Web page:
Posts Tagged ‘Children’s Literature’

Last week I started my list of my top ten children’s books. Now, on to the top five!

5. I’m As Quick As A Cricket. Author: Audrey Wood, Illustrator: Don Wood. Publication Date: 1989.

This book is on my list in the top five not because the story is overly memorable (it’s not) or because the illustrations are fantastic (they’re not) but because this was the first book that I ever read on my own. I remember I was four years old, sitting up in my bed reading with my mom and my dad and I told them that I wanted to read the book to them..so, I did. Of course they thought I had memorized the story and matched it up to the pictures so they kept skipping pages around and opening other books and viola! I could read! And I hadn’t stepped foot into a Kindergarten classroom. 3 out of 5 stars!

4. Officer Buckle and Gloria. Author & Illustrator: Peggy Rathmann. Publication Date: 1995.

This book is just fabulous! Another of my animal picks I love the loveable Gloria. The story is of a police officer who has a sidekick in the form of a puppy dog. The pair goes to schools all over town to present safety tips to the students. The best part of this book (besides the handy safety tips “never lick a stop sign in the winter!”) is the illustrations. Most of the story is told through the pictures. The reader gets to see what Officer Buckle does not- Gloria cutting up and getting some laughs. The story tells a valuable tell of friendship and honesty and it does that while also giving us a tickle. Plus, Gloria is SUPER cute! 4.5 out of 5 stars!

3. The Skippyjon Jones Series. Author & Illustrator: Judy Schachner. Publication Date: Since 2005. 

I can not express over the interwebs just how much I truly love, love, LOVE the Siamese cat who thinks that he is a chihuahua! That Siamese cat is none other than Mr. Skippyjon Jones. I could not choose one Skippyjon book to put in my number 3 spot so I’ll just gush all over this post about how great ALL the books are. Since 2005 Judith Byron Schachner has been blessing the reading world with her Skippyjon books and she’s now up to 11 books featuring the loveable troublemaker. The cat has an imagination as big as his ears and each of his books takes him on a rhyming rocket ride through different scenarios that he has imagined. If you want a silly book that will get the adults and the kids laughing, this is IT! 5 out of 5 stars!

2. The Zen Series. Author and Illustrator: Jon J. Muth. Publication Date: 2005 (Zen Shorts), 2008 (Zen Ties) , 2010 (Zen Ghosts)

So it was the whole “Zen” series that got me started thinking about my favorite children’s books in the first place (see last weeks TTT post).  I love everything about these books. I love panda bears, I love the messages that the book  relates to the readers about kindness and love and compassion, I love the beautifully exquisite watercolor paintings that Muth has done for the illustrations. When I worked in an elementary school library I did a whole unit on China, haiku, panda bears and watercolors using these three books. The children LOVED the story and they begged to hear each book again and again. This is a series of books that are timeless; they will be just as loved 100 years from now (though no one will have a CLUE what a panda bear actually is then) as they are today. These are books that adults and children can all adore. Each of the books in this series has something extra in it. By that, I mean that one book is filled with haiku poems and a panda is named “Koo” so whenever someone says hi to him it comes out “hi koo” or “haiku”.  Zen Ghosts is full of stories within the story. There is always something new and different to discover each time you read a book in this series. Great job to Jon J. Muth and if it hadn’t been for a sprightly redhead I met when I was a little girl then these books would have been numero uno on my list! 5 out of 5 stars!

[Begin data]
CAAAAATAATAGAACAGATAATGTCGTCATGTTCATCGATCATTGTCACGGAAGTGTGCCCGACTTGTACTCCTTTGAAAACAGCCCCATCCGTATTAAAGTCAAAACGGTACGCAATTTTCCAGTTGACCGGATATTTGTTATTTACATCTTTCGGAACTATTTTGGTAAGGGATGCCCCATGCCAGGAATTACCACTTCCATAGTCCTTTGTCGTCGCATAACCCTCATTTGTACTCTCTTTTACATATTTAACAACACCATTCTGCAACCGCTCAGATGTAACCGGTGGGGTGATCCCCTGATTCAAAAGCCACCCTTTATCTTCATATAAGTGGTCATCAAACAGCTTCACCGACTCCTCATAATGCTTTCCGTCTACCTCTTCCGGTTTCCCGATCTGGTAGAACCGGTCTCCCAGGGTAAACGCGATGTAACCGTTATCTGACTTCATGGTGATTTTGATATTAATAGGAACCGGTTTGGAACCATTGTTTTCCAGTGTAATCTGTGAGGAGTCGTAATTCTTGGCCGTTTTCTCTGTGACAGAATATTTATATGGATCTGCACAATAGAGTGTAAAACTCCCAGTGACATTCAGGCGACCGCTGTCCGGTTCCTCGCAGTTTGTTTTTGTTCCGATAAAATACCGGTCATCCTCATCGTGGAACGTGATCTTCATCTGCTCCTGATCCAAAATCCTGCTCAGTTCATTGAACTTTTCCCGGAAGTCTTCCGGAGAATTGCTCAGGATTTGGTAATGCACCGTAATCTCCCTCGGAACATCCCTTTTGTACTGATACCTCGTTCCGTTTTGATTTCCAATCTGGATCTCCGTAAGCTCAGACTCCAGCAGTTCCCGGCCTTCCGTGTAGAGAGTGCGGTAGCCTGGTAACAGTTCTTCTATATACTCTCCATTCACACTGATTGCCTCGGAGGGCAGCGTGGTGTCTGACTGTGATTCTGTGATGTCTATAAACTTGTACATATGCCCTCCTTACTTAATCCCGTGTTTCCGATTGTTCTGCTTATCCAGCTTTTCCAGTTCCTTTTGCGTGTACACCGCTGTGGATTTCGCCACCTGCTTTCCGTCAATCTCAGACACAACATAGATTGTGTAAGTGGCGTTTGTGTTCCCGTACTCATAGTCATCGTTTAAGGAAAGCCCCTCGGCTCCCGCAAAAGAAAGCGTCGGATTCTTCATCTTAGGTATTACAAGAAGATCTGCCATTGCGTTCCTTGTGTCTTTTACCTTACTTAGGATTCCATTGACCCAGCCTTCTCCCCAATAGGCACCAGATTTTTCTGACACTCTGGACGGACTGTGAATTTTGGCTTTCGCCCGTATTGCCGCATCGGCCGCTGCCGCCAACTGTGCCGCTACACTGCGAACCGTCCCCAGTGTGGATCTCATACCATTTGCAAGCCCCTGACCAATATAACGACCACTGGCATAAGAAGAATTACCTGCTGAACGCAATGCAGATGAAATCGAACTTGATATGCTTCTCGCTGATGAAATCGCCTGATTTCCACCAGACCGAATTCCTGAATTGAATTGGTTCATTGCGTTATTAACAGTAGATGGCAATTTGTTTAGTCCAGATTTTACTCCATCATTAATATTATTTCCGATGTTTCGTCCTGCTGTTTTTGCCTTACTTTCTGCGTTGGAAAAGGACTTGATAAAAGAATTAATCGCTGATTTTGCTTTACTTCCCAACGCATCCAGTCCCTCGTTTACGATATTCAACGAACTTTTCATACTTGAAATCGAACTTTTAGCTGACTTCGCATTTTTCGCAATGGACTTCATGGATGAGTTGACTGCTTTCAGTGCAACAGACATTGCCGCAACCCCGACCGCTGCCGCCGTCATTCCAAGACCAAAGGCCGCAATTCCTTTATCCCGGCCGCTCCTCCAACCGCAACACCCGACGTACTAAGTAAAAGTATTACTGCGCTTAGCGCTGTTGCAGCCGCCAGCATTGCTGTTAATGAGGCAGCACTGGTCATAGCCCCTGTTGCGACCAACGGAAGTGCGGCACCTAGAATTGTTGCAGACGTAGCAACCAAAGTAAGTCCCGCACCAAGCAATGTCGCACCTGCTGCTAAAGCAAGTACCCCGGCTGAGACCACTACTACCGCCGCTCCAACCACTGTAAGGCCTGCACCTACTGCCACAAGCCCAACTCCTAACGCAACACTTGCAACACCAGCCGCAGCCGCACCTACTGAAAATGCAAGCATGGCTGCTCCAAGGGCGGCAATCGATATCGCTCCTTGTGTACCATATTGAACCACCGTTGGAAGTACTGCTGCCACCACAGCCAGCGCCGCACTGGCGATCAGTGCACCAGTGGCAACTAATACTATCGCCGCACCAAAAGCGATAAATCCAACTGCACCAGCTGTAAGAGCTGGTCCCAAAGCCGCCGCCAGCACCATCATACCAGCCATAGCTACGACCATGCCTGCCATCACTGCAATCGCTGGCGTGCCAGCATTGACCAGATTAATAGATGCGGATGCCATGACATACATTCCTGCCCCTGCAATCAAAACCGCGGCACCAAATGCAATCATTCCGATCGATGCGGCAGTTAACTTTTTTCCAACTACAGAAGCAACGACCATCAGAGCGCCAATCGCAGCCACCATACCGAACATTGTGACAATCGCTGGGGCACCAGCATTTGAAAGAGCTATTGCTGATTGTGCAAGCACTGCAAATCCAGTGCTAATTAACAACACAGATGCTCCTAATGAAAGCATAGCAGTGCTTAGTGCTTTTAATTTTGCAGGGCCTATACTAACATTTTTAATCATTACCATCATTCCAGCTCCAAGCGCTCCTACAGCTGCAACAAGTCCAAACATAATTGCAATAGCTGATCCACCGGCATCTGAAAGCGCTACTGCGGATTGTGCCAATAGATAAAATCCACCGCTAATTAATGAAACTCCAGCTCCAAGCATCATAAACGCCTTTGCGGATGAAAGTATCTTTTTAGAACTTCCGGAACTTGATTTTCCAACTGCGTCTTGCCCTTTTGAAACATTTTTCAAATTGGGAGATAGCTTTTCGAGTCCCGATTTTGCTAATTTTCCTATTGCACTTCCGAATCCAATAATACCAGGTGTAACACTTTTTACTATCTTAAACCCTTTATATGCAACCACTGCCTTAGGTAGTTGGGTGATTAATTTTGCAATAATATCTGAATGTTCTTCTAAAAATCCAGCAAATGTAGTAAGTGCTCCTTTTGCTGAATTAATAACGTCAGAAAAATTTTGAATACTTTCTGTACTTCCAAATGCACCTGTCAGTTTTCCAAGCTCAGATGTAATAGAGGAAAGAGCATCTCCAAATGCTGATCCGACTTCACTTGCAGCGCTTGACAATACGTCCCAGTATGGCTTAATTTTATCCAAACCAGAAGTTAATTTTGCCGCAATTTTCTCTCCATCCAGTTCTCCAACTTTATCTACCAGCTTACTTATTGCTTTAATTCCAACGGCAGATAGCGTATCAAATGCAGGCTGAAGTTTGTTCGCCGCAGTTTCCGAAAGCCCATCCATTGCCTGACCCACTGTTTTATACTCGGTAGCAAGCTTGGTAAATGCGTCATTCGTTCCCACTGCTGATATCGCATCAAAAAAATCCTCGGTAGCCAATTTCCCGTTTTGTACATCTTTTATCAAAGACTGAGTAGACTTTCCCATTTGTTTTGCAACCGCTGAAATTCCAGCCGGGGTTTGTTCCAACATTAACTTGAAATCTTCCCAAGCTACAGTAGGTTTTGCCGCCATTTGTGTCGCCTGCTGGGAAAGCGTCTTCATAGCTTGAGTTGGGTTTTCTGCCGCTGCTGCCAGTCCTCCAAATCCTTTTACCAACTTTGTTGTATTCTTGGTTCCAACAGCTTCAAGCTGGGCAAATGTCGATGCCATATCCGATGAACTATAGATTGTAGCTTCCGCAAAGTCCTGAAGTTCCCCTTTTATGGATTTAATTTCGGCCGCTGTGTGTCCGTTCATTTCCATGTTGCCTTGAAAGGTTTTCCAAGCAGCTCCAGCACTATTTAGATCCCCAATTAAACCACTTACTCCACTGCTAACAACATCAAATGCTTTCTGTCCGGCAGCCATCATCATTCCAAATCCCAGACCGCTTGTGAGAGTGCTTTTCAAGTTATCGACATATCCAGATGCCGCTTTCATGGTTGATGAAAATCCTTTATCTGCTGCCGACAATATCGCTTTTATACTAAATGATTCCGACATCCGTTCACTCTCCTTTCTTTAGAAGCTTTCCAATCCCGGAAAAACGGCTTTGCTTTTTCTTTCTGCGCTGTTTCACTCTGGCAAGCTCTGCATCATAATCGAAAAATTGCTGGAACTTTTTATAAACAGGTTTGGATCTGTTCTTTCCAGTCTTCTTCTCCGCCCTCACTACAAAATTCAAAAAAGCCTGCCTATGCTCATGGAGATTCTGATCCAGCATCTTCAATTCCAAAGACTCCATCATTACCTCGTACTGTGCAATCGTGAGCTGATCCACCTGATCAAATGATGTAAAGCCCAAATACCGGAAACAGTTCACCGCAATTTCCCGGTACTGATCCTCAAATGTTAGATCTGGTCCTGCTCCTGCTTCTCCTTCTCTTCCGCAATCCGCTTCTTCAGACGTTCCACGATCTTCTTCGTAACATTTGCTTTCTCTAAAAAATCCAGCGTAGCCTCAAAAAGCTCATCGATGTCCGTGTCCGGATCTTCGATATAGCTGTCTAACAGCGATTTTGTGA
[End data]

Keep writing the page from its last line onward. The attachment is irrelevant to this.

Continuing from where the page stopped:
1. Madeline. Author & Illustrator: Ludwig Bemelmans. Publication Date: 1939.

When I was a little girl my mom read the story of Madeline to me and I fell in LOVE with this crazy girl! I had to have  everything Madeline after that. I bought and read (and re-read) all of the books, and watched the television show cartoon religiously. I even had a little Madeline doll that I carried everywhere with me and she had a yellow hat AND an appendix scar (because remember when she woke Miss Clavel in the night and gave her a fright and she said ‘Something is not right’ and she had appendicitis?!). Bottom line: I LOVE Madeline. If I ever have a daughter (or if I get a cat) I think I will name her Madeline and I will hope that she is as spirited as her namesake and I hope that she has red hair. A perfect 5 out of 5 stars!


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In an effort to update more consistantly I will be changing things up a little bit on the old blog here. This summer I hope to do absolutley nothing but read and then blog about what I’m reading. The first change I’m hoping to implement is a feature I’ve seen on a few blogs I follow called Top Ten Tuesday where bloggers will have a list of ten book-related somethings each Tuesday.

Last week I interviewed for a Children’s Librarian Position at a public library. This is a job I would LOVE to have. For this particular interview I did I was instructed to develop a presentation as if I were talking to children. I picked a storytime and I used one of my favorite children’s books ever: Zen Ties by Jon J. Muth.

I don’t want to jinx myself, but I feel like the interview went really well. I should hear one way or another by Friday.
So! As I was preparing for and giving this presentation it hit me just how much I truly love children’s literature. The first exposure I ever had to literature was through these easy board books. I was so fortunate to have parents and grandparents and aunts and uncles who knew the value of reading and who shared it with me often and so I was reading before I ever went to school. Books were always a constant in my house and luckily for me right down the street from my childhood home was a branch of the local public library!